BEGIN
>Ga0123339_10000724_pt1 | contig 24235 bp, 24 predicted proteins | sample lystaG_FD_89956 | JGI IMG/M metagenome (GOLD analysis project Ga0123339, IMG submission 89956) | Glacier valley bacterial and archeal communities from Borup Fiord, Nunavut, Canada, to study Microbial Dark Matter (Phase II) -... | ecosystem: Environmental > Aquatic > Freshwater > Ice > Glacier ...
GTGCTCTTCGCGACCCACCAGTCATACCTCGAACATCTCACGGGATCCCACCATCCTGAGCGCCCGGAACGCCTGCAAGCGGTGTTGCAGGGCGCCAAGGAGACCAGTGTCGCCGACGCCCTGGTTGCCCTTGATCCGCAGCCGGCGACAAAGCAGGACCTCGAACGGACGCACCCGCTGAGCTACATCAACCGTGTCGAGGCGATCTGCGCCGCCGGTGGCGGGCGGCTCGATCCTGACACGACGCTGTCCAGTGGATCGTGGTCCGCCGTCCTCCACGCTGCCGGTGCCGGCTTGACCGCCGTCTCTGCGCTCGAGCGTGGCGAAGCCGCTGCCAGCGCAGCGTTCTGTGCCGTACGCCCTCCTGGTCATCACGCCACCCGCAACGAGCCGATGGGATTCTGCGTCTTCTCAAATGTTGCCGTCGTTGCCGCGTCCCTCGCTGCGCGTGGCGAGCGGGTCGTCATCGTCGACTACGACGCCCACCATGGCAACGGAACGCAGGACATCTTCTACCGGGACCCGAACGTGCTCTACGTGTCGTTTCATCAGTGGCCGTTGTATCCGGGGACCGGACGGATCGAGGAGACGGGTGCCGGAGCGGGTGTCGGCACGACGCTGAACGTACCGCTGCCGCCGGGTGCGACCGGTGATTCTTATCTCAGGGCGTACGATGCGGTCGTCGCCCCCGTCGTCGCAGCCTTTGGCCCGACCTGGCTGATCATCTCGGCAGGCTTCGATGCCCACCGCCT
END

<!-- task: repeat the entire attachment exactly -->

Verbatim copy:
>Ga0123339_10000724_pt1 | contig 24235 bp, 24 predicted proteins | sample lystaG_FD_89956 | JGI IMG/M metagenome (GOLD analysis project Ga0123339, IMG submission 89956) | Glacier valley bacterial and archeal communities from Borup Fiord, Nunavut, Canada, to study Microbial Dark Matter (Phase II) -... | ecosystem: Environmental > Aquatic > Freshwater > Ice > Glacier ...
GTGCTCTTCGCGACCCACCAGTCATACCTCGAACATCTCACGGGATCCCACCATCCTGAGCGCCCGGAACGCCTGCAAGCGGTGTTGCAGGGCGCCAAGGAGACCAGTGTCGCCGACGCCCTGGTTGCCCTTGATCCGCAGCCGGCGACAAAGCAGGACCTCGAACGGACGCACCCGCTGAGCTACATCAACCGTGTCGAGGCGATCTGCGCCGCCGGTGGCGGGCGGCTCGATCCTGACACGACGCTGTCCAGTGGATCGTGGTCCGCCGTCCTCCACGCTGCCGGTGCCGGCTTGACCGCCGTCTCTGCGCTCGAGCGTGGCGAAGCCGCTGCCAGCGCAGCGTTCTGTGCCGTACGCCCTCCTGGTCATCACGCCACCCGCAACGAGCCGATGGGATTCTGCGTCTTCTCAAATGTTGCCGTCGTTGCCGCGTCCCTCGCTGCGCGTGGCGAGCGGGTCGTCATCGTCGACTACGACGCCCACCATGGCAACGGAACGCAGGACATCTTCTACCGGGACCCGAACGTGCTCTACGTGTCGTTTCATCAGTGGCCGTTGTATCCGGGGACCGGACGGATCGAGGAGACGGGTGCCGGAGCGGGTGTCGGCACGACGCTGAACGTACCGCTGCCGCCGGGTGCGACCGGTGATTCTTATCTCAGGGCGTACGATGCGGTCGTCGCCCCCGTCGTCGCAGCCTTTGGCCCGACCTGGCTGATCATCTCGGCAGGCTTCGATGCCCACCGCCT